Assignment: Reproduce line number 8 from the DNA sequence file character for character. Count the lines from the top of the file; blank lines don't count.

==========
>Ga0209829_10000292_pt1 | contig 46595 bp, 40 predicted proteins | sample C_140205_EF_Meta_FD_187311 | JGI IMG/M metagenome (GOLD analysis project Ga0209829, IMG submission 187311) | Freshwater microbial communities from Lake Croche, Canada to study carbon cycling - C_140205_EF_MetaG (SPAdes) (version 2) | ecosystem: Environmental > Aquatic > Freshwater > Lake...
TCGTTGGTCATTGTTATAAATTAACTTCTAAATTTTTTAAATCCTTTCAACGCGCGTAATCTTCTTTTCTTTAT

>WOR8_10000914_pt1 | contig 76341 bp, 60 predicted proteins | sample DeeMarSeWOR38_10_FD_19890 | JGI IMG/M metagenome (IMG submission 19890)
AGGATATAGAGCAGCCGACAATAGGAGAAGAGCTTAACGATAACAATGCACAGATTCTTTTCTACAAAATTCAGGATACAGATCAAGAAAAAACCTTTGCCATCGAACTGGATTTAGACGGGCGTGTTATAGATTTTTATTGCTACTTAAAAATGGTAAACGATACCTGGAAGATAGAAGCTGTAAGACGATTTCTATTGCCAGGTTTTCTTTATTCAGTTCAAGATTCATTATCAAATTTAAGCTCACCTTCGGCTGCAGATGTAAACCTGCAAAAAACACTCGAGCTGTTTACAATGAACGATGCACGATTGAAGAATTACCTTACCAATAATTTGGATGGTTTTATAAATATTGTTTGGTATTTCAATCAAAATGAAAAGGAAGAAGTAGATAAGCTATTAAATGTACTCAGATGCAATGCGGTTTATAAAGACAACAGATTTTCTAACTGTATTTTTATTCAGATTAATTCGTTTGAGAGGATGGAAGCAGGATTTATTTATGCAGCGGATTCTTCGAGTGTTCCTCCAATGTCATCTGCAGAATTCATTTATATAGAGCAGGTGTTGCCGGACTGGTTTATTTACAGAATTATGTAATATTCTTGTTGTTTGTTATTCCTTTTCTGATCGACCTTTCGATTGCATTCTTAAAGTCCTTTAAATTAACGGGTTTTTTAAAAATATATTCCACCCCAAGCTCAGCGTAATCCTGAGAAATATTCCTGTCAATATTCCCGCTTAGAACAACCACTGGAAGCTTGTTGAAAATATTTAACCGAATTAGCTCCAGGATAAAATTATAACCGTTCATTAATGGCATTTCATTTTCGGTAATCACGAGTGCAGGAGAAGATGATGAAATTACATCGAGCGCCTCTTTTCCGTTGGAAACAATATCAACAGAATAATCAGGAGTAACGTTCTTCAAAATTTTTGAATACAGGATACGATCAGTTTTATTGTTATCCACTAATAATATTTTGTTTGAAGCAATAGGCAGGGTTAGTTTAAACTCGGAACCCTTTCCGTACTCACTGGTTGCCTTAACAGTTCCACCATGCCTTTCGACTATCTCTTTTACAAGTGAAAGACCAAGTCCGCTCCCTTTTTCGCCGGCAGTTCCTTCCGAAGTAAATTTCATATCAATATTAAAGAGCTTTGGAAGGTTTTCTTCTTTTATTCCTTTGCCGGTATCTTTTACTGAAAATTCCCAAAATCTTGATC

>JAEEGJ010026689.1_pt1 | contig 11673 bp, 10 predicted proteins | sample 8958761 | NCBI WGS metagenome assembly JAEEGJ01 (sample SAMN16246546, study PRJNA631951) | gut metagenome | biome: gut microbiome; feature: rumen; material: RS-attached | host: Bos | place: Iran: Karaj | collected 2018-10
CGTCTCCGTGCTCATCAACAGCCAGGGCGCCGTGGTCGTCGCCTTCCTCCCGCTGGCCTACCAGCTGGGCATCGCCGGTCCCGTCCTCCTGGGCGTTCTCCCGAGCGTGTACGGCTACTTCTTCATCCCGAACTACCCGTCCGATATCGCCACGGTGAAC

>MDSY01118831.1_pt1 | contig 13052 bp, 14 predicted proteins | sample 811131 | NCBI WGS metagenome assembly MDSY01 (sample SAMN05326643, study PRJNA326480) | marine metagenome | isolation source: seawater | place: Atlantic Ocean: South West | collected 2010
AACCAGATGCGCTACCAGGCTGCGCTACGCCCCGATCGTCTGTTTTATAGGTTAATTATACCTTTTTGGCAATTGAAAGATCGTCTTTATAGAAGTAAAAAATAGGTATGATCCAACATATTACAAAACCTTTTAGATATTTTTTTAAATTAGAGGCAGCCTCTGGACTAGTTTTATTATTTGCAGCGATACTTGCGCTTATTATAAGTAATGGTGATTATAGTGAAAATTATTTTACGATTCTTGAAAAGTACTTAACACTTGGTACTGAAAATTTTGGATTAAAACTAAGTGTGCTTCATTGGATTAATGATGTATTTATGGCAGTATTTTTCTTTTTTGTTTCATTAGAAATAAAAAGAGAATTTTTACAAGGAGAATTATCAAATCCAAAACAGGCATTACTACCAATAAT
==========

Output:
AACCAGATGCGCTACCAGGCTGCGCTACGCCCCGATCGTCTGTTTTATAGGTTAATTATACCTTTTTGGCAATTGAAAGATCGTCTTTATAGAAGTAAAAAATAGGTATGATCCAACATATTACAAAACCTTTTAGATATTTTTTTAAATTAGAGGCAGCCTCTGGACTAGTTTTATTATTTGCAGCGATACTTGCGCTTATTATAAGTAATGGTGATTATAGTGAAAATTATTTTACGATTCTTGAAAAGTACTTAACACTTGGTACTGAAAATTTTGGATTAAAACTAAGTGTGCTTCATTGGATTAATGATGTATTTATGGCAGTATTTTTCTTTTTTGTTTCATTAGAAATAAAAAGAGAATTTTTACAAGGAGAATTATCAAATCCAAAACAGGCATTACTACCAATAAT